With Britain’s theatres closed until at least late autumn, enthusiasts have had to rely on the internet – and streaming archive recordings of hit plays – to get their fill.
Following our first round-up of plays to watch in lockdown, here are eight other shows you might like to get stuck in to:
Hamilton, Disney+ (from 3 July)
Disney had originally planned to release an original-cast recording of its globe-conquering musical next autumn. But with the pandemic the media giant chose to bring the whole thing forward, making Hamilton available – through its Disney+ subscription service – from 3 July. Yes, that’s still a few weeks off, but look on the bright side: given the London show had already sold most of its 2020 tickets long before lockdown, it’s probably less of a wait to see it than you might have had otherwise. Expect this one to spread quicker than the virus itself.
This House, YouTube (28 May – 4 June)
Coriolanus, YouTube (4 – 11 June only)
Hunky Tom Hiddleston (Loki in the Marvel universe) takes on the titular role in this gory recreation of Shakespeare’s wartime epic. The National Theatre’s weekly online screenings – through which they release one recording of an archive show on YouTube every Thursday – have become a cultural institution during lockdown, drawing hundreds of thousands of viewers and helping the National raise much-needed funds. Donate to the NT appeal by all means, but please do keep in mind those smaller theatres, many of whom risk actually going under. Regional playhouses – as well as London’s tiny pub theatres – deserve all the support they can get right now.
Bound, Southwark Playhouse (online)
On the subject of smaller theatres, hats off to Southwark Playhouse for their underappreciated Southwark Stayhouse season of recorded plays, all of which are available – without time restrictions – from their website. For my money, Jesse Briton’s Bound – which impressed critics when it premiered nearly ten years ago – is the pick of the bunch. A sharply-engaging play it tells the story of six trawlermen in Devon as they take to the seas for a final voyage. Somewhat ahead of its time, the play makes powerful points about left behind economies, the complexities of EU migration, and working in a dying industry. That it’s been rediscovered is one small silver living to the lockdown.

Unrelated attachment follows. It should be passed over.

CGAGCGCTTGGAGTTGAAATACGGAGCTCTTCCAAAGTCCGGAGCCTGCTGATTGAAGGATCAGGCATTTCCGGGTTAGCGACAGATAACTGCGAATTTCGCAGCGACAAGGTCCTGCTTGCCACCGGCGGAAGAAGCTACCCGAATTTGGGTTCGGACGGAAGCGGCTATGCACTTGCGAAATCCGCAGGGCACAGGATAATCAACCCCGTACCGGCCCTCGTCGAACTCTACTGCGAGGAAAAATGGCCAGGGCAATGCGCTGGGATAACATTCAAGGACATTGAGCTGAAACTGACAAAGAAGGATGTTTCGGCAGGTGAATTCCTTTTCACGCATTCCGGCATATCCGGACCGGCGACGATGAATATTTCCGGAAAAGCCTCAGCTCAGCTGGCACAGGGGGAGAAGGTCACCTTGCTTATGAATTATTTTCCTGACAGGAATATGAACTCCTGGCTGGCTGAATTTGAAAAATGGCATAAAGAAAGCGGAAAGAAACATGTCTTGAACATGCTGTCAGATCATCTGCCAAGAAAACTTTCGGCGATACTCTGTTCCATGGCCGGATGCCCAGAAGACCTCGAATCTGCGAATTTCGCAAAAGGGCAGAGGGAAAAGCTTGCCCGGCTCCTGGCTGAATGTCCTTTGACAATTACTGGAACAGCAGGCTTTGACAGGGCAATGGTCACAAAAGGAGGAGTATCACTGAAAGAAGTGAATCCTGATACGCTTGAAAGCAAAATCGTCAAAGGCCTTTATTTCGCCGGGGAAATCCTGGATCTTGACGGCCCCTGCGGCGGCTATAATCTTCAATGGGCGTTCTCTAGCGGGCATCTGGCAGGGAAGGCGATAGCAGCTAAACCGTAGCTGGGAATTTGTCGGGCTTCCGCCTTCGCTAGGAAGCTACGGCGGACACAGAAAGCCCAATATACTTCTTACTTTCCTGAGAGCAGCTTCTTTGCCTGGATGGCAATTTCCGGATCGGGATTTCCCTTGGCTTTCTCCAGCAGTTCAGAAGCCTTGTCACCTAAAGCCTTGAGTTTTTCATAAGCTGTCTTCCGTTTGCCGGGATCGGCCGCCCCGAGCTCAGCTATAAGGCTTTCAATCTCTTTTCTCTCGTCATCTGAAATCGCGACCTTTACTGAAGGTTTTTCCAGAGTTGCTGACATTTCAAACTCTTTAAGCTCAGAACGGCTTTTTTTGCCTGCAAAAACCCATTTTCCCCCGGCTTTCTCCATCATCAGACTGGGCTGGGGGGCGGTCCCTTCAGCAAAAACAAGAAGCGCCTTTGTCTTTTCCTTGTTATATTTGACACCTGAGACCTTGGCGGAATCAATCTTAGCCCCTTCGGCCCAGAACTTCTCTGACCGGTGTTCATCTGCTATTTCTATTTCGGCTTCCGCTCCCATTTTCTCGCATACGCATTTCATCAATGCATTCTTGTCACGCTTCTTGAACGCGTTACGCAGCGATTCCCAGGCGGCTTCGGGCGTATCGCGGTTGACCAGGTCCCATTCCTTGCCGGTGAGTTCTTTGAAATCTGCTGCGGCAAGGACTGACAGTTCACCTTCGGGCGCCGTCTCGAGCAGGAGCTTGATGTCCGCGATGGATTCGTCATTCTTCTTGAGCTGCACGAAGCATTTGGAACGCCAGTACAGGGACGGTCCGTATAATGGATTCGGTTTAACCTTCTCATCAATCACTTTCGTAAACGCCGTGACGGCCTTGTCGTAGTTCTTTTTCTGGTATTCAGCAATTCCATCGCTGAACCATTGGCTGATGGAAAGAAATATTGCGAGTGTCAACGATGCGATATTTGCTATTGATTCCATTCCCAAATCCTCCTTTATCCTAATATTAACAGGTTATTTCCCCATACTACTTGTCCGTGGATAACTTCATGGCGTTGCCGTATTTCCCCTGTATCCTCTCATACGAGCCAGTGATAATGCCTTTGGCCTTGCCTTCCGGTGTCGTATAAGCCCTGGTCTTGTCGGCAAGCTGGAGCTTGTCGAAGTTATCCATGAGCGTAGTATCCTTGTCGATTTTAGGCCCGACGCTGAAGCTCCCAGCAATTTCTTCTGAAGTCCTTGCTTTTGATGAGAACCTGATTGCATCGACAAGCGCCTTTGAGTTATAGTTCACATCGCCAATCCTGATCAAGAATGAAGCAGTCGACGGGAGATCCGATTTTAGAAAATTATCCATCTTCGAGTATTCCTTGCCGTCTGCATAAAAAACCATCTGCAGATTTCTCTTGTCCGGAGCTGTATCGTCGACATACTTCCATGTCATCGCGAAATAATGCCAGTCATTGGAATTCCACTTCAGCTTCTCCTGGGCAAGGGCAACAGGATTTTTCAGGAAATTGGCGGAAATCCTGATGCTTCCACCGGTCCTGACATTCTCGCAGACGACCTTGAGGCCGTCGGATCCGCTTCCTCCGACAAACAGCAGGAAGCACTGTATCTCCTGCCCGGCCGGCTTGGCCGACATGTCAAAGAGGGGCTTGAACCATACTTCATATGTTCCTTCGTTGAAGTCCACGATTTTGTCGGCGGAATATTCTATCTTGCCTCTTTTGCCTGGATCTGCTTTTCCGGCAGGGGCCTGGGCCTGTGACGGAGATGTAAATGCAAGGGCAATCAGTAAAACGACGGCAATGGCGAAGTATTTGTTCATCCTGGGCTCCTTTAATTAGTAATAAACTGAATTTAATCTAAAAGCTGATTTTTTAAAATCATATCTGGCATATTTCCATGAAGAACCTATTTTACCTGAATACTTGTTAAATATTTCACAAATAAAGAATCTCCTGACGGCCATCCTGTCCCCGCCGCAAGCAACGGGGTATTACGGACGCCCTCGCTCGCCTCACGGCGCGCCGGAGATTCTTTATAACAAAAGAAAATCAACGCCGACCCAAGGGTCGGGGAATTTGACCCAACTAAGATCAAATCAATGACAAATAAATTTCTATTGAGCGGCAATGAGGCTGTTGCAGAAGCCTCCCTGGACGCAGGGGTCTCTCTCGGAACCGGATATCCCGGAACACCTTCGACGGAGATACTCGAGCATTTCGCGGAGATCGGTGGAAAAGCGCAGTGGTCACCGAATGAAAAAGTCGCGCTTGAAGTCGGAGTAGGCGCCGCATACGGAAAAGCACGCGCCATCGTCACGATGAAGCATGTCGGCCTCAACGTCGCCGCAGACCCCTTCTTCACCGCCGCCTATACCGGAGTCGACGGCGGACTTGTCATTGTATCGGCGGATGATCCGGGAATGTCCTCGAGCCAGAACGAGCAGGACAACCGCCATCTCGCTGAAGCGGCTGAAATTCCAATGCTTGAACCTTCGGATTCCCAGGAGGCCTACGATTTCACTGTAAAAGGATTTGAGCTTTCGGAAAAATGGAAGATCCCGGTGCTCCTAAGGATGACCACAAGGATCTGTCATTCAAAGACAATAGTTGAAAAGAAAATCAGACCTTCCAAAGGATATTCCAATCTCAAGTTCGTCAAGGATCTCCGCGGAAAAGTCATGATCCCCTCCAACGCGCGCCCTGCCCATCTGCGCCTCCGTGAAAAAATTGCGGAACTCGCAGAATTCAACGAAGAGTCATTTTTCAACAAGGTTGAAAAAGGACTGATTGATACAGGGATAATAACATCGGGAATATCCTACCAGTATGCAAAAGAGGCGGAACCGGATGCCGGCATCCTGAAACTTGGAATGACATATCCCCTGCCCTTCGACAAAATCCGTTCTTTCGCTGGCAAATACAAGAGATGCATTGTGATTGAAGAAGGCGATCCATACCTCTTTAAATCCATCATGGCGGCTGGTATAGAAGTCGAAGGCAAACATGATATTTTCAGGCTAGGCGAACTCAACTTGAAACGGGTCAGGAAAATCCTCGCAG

Various, The Space (online)
Millwall community theatre The Space (which counts Sir Ian McKellen amongst its supporters) has hit the gold standard when it comes to supporting new playwrights in these perilous times. Not only have they commissioned eight up-and-coming writers to pen new duologues to be streamed throughout the summer, they’re also arranging special online readings of three plays that were due to be performed on location. Small theatres like this are the lifeblood of British drama (James Graham, for example, received his first commission from the minuscule Finborough Theatre) and it’s great to see them stepping up to the plate yet again.
A Monster Calls, Bristol Old Vic (online)
Artificial Things, Stopgap Dance Company (online)
Soundstage, iTunes, Spotify and other podcast apps
If you haven’t been there, Playwrights Horizons is the best new writing theatre in New York. With Broadway in the same place as the West End (i.e. firmly closed), they’ve launched a new podcast made up of original – and very high-end – audio plays. Each episode is written by an acclaimed playwright (including Pulitzer-prize winner, and Orange is the New Black screenwriter, Jordan Harrison) and features the work of top-of-the-range actors, directors and sound designers. Already making waves stateside, think of it as radio plays for the Netflix era. With such a slew of great names behind it, let’s hope it sticks around after things get back to normal.